The First Clinical Practice Guideline Released by ACOG + What is the AIM Bundle?

By Joy Burkhard, MBA 

This February, the American College of Obstetricians and Gynecologists (ACOG), which facilitates the Alliance for Innovation in Maternity Care (AIM) re-released the Perinatal Mental Health AIM “Bundle” and this June released the first Clinical Practice Guideline (CPG) for maternal mental health.

Perinatal Mental Health Clinical Practice Guideline 

The CPG includes recommendations on:

  • Screening and diagnosis of perinatal mental health conditions, including depression, anxiety, bipolar disorder, acute postpartum psychosis, and the symptom of suicidality.

Recommendations are classified or graded by research strength and quality. Ungraded “Good Practice Points” are included to provide guidance when a formal recommendation could not be made because of inadequate or nonexistent evidence.

ACOG members can access the guideline through the ACOG member portal. Others can purchase this guideline and other clinical resources.

Learn more about the CPG development process and access the guideline here.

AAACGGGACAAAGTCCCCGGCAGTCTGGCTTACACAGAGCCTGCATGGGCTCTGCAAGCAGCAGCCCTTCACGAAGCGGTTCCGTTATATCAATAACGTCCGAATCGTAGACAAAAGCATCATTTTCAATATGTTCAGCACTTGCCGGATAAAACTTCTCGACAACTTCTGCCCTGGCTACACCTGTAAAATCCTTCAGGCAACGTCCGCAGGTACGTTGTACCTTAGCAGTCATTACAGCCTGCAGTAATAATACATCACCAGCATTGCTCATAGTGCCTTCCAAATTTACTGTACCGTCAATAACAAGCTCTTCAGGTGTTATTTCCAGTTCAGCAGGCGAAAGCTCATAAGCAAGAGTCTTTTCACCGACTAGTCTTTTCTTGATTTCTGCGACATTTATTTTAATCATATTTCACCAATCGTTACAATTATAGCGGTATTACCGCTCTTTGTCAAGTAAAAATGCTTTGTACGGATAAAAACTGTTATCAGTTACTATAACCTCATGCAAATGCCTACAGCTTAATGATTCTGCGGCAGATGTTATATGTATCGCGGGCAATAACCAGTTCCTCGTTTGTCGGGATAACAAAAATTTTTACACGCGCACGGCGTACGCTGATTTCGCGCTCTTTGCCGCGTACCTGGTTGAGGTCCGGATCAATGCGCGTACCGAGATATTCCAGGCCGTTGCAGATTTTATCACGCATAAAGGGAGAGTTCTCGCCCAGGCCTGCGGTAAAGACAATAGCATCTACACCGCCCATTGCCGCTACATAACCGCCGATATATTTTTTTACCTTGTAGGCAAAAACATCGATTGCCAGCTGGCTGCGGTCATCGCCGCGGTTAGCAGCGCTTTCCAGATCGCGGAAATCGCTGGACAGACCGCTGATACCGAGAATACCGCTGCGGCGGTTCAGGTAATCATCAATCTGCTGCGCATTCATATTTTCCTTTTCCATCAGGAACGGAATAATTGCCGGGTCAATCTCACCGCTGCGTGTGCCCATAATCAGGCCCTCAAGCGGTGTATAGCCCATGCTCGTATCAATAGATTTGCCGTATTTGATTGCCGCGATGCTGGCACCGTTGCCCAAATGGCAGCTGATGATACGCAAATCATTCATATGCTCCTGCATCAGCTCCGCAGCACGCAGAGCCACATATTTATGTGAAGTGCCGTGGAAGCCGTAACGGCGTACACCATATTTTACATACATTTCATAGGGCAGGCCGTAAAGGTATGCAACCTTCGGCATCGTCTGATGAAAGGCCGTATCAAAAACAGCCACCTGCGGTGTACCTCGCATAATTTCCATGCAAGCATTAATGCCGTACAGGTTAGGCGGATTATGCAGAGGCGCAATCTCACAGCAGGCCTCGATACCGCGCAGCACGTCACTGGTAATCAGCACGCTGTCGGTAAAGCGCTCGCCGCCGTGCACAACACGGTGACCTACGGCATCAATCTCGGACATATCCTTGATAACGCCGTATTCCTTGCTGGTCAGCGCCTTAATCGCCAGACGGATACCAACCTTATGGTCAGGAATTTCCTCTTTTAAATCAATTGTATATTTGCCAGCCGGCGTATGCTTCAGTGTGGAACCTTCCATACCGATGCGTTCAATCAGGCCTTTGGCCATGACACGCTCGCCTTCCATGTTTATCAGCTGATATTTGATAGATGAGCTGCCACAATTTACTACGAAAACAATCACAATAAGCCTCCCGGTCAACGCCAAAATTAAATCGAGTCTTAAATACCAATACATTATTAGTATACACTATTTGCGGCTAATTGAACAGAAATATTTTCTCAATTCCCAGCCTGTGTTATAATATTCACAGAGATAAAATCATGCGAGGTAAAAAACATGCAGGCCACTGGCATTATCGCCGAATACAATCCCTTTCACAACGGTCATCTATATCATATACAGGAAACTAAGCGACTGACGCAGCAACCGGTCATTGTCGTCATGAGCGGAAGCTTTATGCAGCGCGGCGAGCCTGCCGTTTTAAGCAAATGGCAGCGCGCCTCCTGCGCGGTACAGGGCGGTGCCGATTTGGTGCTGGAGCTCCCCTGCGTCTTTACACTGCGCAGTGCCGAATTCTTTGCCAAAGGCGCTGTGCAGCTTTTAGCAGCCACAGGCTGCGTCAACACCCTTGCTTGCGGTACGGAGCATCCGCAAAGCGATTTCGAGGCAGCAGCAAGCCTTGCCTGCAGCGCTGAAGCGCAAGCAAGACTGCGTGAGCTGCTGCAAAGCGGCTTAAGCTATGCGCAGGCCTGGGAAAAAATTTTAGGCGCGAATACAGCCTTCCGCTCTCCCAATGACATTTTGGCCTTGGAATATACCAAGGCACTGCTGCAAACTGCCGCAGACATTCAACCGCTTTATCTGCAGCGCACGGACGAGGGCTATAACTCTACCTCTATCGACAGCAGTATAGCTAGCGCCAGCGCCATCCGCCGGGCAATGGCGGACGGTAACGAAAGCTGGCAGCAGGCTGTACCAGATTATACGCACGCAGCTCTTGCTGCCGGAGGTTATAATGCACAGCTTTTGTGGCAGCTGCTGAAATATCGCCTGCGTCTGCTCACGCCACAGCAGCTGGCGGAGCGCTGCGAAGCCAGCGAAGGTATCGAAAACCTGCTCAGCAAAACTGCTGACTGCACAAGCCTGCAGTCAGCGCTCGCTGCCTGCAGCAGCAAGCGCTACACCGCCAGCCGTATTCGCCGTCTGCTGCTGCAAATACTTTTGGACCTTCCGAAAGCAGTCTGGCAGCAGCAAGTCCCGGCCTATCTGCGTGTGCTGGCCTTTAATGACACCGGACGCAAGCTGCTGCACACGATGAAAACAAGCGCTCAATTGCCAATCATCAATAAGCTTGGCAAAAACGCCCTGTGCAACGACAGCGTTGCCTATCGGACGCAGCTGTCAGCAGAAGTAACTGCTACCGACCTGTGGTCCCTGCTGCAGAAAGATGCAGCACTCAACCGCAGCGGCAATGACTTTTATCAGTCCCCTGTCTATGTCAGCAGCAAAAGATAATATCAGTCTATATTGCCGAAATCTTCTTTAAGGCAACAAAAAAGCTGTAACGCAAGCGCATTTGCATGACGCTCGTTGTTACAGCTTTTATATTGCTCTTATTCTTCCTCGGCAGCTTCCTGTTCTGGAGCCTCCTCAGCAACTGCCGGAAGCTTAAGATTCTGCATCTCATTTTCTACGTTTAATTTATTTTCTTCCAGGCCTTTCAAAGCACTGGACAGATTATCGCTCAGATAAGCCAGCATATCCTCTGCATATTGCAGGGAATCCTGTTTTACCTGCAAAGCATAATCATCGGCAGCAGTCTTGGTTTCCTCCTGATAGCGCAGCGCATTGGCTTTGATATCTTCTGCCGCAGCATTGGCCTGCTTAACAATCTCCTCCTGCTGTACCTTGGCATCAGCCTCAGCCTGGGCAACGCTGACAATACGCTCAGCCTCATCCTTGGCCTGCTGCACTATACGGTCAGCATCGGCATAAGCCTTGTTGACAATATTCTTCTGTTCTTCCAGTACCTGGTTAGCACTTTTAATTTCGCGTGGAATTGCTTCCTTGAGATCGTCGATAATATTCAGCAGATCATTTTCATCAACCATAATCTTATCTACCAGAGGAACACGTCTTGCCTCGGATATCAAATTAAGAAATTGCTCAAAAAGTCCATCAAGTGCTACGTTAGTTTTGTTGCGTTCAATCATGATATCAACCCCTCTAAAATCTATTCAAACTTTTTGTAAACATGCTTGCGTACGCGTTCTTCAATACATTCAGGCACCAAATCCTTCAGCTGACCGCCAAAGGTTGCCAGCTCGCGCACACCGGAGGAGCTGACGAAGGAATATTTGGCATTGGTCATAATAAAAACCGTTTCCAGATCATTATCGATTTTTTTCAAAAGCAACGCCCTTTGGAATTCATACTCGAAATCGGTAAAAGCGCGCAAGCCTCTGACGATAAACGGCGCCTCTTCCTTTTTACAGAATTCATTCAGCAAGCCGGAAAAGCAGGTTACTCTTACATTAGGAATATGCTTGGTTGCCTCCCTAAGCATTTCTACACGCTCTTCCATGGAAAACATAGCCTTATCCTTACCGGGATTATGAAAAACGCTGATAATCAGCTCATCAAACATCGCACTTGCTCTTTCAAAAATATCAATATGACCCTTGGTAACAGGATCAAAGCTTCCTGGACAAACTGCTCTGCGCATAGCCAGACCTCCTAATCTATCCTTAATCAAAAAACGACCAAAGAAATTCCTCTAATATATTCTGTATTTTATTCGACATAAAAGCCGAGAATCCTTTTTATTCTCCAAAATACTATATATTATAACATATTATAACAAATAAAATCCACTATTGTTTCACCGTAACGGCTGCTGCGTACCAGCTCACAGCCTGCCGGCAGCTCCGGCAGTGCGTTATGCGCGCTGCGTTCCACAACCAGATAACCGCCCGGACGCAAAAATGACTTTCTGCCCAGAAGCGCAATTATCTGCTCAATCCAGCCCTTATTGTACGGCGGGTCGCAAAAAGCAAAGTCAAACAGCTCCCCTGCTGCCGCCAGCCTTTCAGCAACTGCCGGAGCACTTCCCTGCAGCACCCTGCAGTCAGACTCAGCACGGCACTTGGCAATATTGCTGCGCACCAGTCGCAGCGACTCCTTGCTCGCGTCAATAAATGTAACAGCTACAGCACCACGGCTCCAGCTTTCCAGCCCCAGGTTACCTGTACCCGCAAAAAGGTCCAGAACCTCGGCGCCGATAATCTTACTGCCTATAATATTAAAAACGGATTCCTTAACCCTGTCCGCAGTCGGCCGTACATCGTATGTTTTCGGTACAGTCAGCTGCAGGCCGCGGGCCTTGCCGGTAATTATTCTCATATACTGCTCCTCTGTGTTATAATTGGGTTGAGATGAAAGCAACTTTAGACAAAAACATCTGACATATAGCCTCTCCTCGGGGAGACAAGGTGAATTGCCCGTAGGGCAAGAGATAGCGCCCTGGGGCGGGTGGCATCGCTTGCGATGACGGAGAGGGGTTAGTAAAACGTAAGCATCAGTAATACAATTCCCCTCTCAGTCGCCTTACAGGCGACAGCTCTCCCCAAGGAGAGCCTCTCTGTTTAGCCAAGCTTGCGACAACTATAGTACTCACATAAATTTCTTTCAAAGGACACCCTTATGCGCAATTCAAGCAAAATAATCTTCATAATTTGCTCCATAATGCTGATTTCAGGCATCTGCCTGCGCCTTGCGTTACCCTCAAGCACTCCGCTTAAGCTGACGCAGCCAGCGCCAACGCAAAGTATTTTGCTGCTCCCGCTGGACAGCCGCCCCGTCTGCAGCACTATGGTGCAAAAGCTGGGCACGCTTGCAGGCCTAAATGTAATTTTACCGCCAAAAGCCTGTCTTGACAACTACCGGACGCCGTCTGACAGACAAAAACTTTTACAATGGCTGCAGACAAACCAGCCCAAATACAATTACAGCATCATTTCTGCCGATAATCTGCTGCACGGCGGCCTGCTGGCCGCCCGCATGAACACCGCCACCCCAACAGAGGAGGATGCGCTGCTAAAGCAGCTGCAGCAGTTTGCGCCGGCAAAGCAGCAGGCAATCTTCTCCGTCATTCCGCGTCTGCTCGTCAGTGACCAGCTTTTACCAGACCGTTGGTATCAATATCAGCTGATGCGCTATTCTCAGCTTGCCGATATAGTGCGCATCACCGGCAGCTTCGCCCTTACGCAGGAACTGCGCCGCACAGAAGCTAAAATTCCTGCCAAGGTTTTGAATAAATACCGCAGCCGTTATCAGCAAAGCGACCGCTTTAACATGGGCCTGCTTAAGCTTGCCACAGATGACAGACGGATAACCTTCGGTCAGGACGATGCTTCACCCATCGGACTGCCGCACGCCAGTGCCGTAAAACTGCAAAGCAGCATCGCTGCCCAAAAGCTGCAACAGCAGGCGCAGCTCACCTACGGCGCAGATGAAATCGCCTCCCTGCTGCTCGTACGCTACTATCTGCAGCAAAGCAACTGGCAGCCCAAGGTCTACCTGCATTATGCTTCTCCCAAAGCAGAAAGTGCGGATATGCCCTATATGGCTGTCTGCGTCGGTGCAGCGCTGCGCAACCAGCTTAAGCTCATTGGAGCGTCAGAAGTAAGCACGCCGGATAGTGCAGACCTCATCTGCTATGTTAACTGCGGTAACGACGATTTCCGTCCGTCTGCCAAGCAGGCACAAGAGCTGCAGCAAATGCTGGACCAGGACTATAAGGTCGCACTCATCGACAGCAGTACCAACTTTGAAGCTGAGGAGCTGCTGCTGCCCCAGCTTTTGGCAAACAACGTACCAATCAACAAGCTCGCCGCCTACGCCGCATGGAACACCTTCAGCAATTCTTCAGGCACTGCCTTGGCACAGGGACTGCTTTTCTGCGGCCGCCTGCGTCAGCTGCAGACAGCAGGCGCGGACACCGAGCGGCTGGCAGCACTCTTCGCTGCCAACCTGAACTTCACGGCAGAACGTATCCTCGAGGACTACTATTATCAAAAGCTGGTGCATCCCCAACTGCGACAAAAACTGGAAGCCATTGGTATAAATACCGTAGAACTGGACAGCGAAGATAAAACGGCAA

Perinatal Mental Health “AIM Bundle” 

The Federal Health Resources and Services Administration (HRSA) contracts with ACOG to administer the AIM program. 

The goal of the AIM program is to improve the quality of care in U.S. maternity care hospitals by creating actionable steps or “bundles” to improve outcomes. A bundle includes actionable steps that can be adapted to a variety of facilities and resource levels.

In February, the perinatal mental health bundle was re-released along with measures (HEDIS), allowing this set of recommendations to be considered a core or primary bundle, which is designed to address the leading known causes of preventable severe maternal morbidity and mortality in the U.S.

The Policy Center was involved in shaping the new bundle, including influencing the screening time frame recommendations. We also served on an expert committee to develop measure recommendations and advocated for the use of the new HEDIS measures, in outpatient settings.